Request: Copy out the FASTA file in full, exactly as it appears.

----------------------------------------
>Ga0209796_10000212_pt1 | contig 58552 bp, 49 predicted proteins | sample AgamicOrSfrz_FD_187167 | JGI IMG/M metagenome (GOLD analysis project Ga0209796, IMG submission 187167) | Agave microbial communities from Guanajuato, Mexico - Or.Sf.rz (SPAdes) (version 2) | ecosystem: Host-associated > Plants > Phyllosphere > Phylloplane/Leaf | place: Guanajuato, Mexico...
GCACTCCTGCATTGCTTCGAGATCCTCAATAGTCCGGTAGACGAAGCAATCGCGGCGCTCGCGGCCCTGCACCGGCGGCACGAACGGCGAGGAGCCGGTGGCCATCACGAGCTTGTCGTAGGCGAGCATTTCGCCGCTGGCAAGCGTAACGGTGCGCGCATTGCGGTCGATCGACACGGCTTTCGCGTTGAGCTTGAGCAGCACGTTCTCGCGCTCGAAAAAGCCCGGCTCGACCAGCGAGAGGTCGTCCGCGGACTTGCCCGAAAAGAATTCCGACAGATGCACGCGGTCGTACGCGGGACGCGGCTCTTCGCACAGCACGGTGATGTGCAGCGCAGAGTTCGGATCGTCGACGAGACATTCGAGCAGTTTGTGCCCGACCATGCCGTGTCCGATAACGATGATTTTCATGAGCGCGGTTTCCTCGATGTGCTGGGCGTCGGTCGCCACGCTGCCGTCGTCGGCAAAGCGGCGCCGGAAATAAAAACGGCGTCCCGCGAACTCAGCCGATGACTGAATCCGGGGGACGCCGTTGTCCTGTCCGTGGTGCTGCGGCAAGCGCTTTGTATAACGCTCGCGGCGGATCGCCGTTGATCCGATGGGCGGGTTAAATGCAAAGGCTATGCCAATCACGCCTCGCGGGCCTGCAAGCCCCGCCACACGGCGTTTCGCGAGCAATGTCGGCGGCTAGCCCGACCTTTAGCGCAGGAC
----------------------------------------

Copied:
>Ga0209796_10000212_pt1 | contig 58552 bp, 49 predicted proteins | sample AgamicOrSfrz_FD_187167 | JGI IMG/M metagenome (GOLD analysis project Ga0209796, IMG submission 187167) | Agave microbial communities from Guanajuato, Mexico - Or.Sf.rz (SPAdes) (version 2) | ecosystem: Host-associated > Plants > Phyllosphere > Phylloplane/Leaf | place: Guanajuato, Mexico...
GCACTCCTGCATTGCTTCGAGATCCTCAATAGTCCGGTAGACGAAGCAATCGCGGCGCTCGCGGCCCTGCACCGGCGGCACGAACGGCGAGGAGCCGGTGGCCATCACGAGCTTGTCGTAGGCGAGCATTTCGCCGCTGGCAAGCGTAACGGTGCGCGCATTGCGGTCGATCGACACGGCTTTCGCGTTGAGCTTGAGCAGCACGTTCTCGCGCTCGAAAAAGCCCGGCTCGACCAGCGAGAGGTCGTCCGCGGACTTGCCCGAAAAGAATTCCGACAGATGCACGCGGTCGTACGCGGGACGCGGCTCTTCGCACAGCACGGTGATGTGCAGCGCAGAGTTCGGATCGTCGACGAGACATTCGAGCAGTTTGTGCCCGACCATGCCGTGTCCGATAACGATGATTTTCATGAGCGCGGTTTCCTCGATGTGCTGGGCGTCGGTCGCCACGCTGCCGTCGTCGGCAAAGCGGCGCCGGAAATAAAAACGGCGTCCCGCGAACTCAGCCGATGACTGAATCCGGGGGACGCCGTTGTCCTGTCCGTGGTGCTGCGGCAAGCGCTTTGTATAACGCTCGCGGCGGATCGCCGTTGATCCGATGGGCGGGTTAAATGCAAAGGCTATGCCAATCACGCCTCGCGGGCCTGCAAGCCCCGCCACACGGCGTTTCGCGAGCAATGTCGGCGGCTAGCCCGACCTTTAGCGCAGGAC